How Brand Can Guide Portfolio Strategy
When you order late night tacos and find there’s one healthy option on the fast food menu? That’s the result of a portfolio strategy. That bill payment software you use? It probably started as 10-12 point solutions that have been fused together, starting with a portfolio strategy. Even our friend Siri was part of Apple’s portfolio strategy.
Portfolio strategies influence a lot of our everyday choices and interactions. Switching from HBO to Max, for example, was the outcome of portfolio choices that brought together different streaming platforms.
So what is a portfolio strategy?
It’s a framework that helps companies organize (and sometimes rename) either a set of brands, or a set of products. This strategy helps them make decisions as to which parts to elevate and invest in, and which to integrate or divest from.
Here’s why brand is critical to portfolio strategy:
1. It aligns the entire portfolio to a central purpose.
Purpose defines what a company exists to do. Anyone who has watched 30 Rock will note how it satirized NBC’s place in a wider portfolio. At the beginning of the show, NBC is owned by GE, who is owned by the Sheinhardt Wig Company. Jack Donaghy, the CEO of NBC, is often seen creating harebrained product ideas for GE microwaves. This type of portfolio fragmentation can easily lend itself to comic absurdity, because there is no purpose or connective tissue between elements. Even if a holding company’s portfolio covers multiple sectors, it can still be guided by one purpose. Take Kellogg’s, whose purpose unites a diverse portfolio: “Creating better days and a place at the table for everyone through our trusted food brands.”
2. It aligns the portfolio to one category description.
What is the portfolio at large trying to do? Part of shaping your brand is defining the category you want to align to, or deciding to build a new one entirely. This category definition or creation exercise will illuminate which elements of your portfolio best serve the industry you want to shape (and which do not). For example, a digital wallet company may want to broaden their category description to financial technology, because it gives them more room to grow. Block Inc., the owner of Square, was created to sit over the company and leave room to play in other industries. Block focuses on financial empowerment, which they can use to connect the dots between the Cash app (mobile payments) and TIDAL (musical entrepreneurship).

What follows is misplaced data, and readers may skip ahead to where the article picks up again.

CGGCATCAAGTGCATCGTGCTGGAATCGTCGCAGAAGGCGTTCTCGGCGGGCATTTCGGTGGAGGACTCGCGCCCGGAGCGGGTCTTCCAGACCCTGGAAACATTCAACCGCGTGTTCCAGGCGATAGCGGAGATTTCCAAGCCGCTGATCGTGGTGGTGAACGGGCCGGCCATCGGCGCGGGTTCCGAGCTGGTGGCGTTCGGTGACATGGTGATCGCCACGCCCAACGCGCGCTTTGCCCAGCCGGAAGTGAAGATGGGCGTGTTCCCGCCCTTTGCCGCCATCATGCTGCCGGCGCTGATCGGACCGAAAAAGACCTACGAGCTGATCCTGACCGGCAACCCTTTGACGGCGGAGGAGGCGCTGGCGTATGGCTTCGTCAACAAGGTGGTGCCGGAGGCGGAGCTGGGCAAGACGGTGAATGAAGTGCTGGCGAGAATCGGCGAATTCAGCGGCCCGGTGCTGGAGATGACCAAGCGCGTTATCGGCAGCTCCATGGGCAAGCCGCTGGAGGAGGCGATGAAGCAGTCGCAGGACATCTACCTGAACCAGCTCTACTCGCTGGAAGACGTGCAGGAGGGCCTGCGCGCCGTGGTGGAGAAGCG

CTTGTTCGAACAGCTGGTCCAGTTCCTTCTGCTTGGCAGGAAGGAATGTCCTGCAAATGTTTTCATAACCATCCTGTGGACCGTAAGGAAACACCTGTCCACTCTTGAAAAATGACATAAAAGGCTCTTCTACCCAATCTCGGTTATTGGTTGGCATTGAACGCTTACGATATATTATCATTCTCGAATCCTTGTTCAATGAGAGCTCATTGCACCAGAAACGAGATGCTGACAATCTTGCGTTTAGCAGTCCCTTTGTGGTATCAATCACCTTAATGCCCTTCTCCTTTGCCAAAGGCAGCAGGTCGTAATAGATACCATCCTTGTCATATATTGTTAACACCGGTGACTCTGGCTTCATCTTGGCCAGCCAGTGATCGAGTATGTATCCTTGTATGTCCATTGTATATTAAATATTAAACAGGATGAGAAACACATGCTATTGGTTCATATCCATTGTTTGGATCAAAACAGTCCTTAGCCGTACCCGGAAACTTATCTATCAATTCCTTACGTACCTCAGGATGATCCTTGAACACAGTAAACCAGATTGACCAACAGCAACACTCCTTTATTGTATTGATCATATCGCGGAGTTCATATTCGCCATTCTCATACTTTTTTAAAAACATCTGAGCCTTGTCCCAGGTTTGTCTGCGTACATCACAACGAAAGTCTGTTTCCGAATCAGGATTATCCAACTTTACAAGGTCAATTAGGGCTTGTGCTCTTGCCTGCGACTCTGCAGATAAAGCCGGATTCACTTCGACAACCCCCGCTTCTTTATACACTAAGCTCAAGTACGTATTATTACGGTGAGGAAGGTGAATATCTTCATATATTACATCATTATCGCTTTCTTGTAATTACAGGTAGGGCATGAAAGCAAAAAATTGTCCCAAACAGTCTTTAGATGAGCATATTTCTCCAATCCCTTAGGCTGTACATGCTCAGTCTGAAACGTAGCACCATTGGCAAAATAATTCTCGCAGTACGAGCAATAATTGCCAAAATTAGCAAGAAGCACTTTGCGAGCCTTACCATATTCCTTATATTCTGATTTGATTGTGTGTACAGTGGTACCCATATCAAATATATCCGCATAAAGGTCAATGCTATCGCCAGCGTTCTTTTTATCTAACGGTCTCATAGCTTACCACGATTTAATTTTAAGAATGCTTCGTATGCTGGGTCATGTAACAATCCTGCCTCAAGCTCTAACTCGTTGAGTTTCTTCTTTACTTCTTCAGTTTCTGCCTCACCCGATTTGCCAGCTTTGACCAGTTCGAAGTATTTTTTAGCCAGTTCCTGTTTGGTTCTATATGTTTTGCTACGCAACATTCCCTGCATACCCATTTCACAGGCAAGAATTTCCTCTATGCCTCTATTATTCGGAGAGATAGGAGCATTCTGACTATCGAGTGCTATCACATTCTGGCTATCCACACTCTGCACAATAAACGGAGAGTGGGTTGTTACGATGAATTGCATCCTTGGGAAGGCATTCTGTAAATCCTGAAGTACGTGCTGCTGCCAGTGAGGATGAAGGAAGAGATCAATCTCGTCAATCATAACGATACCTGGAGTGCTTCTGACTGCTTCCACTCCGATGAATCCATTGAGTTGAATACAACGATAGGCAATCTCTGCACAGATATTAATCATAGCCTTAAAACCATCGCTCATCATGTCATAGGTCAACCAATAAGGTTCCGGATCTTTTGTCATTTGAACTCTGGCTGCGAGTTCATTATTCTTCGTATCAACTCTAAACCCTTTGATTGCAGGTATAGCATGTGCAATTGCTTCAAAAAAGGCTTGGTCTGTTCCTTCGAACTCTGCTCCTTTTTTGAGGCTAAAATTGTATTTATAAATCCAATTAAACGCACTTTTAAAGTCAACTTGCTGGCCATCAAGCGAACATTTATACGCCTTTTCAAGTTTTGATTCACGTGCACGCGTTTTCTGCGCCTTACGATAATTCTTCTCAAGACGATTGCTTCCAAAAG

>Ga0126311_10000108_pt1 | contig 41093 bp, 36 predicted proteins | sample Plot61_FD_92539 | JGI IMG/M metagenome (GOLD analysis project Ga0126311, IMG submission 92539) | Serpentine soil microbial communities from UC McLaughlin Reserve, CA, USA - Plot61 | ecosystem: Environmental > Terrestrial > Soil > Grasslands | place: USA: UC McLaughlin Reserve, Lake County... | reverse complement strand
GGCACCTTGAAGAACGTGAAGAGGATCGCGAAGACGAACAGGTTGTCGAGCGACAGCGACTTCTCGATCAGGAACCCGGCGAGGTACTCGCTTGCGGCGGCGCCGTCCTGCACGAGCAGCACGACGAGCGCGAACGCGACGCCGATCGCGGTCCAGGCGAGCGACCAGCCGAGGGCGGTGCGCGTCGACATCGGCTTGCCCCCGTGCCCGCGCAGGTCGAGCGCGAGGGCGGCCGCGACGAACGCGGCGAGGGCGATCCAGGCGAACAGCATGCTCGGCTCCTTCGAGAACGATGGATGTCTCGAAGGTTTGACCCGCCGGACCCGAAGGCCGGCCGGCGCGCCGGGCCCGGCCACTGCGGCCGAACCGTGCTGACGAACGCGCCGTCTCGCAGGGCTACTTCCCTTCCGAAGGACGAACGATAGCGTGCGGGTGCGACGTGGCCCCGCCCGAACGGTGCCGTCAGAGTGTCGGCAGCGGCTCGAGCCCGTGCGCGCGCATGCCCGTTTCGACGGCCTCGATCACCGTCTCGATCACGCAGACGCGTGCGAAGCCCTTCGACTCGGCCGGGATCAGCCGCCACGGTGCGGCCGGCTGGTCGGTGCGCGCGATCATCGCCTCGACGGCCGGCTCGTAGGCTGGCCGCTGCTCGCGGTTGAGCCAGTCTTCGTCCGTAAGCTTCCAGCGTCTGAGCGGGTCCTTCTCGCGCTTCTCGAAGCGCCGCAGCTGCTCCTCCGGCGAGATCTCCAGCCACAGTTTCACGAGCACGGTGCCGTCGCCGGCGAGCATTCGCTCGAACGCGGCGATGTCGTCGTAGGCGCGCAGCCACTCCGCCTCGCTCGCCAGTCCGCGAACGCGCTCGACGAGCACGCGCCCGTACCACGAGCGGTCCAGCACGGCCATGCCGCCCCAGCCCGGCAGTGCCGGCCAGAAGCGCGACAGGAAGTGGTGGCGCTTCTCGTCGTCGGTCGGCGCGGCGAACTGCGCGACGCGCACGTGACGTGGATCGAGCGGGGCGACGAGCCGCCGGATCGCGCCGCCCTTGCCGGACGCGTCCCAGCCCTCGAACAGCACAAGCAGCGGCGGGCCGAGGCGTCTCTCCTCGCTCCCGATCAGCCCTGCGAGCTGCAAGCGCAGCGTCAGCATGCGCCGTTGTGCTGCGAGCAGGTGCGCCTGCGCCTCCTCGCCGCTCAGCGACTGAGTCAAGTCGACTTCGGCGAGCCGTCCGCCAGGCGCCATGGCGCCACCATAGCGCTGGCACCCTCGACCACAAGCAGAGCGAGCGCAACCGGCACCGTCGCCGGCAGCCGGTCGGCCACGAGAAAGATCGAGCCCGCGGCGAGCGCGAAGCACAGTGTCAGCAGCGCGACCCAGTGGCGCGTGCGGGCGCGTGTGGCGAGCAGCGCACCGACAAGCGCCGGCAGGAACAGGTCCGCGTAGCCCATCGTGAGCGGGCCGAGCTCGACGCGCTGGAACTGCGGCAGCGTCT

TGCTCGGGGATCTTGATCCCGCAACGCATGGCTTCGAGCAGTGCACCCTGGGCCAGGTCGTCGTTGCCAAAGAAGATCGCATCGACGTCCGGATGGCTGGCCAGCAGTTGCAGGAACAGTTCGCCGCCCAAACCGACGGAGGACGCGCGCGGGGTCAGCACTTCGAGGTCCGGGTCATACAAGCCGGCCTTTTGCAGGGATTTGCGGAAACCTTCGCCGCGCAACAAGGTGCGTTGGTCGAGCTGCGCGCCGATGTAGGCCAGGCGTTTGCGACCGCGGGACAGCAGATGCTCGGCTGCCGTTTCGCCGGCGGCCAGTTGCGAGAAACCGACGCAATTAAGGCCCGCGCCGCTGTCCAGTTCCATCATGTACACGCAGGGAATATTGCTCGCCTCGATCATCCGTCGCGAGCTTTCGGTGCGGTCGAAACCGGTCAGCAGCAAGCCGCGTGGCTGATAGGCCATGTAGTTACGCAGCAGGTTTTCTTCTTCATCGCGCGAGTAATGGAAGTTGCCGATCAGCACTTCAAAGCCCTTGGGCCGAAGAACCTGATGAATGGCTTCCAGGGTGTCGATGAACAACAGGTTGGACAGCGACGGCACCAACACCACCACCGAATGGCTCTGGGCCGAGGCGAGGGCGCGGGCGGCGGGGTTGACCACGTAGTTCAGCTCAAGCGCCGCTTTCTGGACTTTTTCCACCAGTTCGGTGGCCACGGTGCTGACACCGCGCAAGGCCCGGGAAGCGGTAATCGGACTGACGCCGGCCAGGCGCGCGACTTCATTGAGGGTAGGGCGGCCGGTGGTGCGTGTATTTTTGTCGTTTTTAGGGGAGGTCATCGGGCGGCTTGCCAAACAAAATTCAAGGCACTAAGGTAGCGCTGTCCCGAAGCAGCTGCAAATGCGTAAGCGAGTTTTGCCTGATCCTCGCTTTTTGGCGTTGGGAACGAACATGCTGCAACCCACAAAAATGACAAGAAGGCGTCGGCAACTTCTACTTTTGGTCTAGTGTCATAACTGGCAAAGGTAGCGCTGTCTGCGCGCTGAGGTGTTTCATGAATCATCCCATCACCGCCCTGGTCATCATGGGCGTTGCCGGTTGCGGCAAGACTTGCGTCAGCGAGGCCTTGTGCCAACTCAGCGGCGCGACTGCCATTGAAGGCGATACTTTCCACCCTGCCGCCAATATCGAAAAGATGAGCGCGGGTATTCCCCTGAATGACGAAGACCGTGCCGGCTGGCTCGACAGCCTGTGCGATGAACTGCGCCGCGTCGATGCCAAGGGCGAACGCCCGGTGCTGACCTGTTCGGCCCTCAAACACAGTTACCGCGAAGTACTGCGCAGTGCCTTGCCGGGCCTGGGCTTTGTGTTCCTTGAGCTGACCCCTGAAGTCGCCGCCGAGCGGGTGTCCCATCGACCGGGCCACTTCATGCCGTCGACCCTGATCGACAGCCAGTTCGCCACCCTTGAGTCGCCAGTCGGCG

3. It builds brand loyalty.
Finally, a brand lens helps each component drive growth and repeat purchase. If you love what the whole of the portfolio stands for through its brand, you’re more likely to shop across the portfolio. If you grew up shopping at Old Navy, you might have experienced a natural progression to Athleta and Banana Republic as you got older. A Honda Civic driver might purchase a Honda Odyssey later in life once they’ve had children.
4. It guides hierarchy.
Your brand lens can help you designate an organizational principle to use in ordering your portfolio. These principles can be things like audience segment, core need, quality tier or brand tenets. If you understand what your company is trying to achieve in the world, it makes it simpler to build hierarchy and map out an intentional place for everything it holds.
5. It builds harmony.
Once you’ve determined the organization of your portfolio, harmonization principles can connect the verbal and visual appearance of each brand or product. If you decide you want to be a branded house, you’ll need to create parallelism across the portfolio. If you decide to build a house of brands, you’ll want to pinpoint meaningful ways to allow distinction across your portfolio. A great example of a company that built harmony between their brands is Adobe, whose products take inspiration from the scientific table of elements. Each fits into its place beautifully with the others, conveying the idea that a creative workflow uses more of its products than less.
6. It guides how you activate in the world.
Once you have created a clear portfolio strategy, it’s time to bring it to life. This will affect many parts of your business, from how you set up your internal teams and tasks forces, to how you plan your go to market strategy. One common place that will be affected by your portfolio strategy is your website navigation. Understanding how that will translate into your digital experience is an important next step.
Stay tuned for our next piece about how brand guides digital experiences to learn more.
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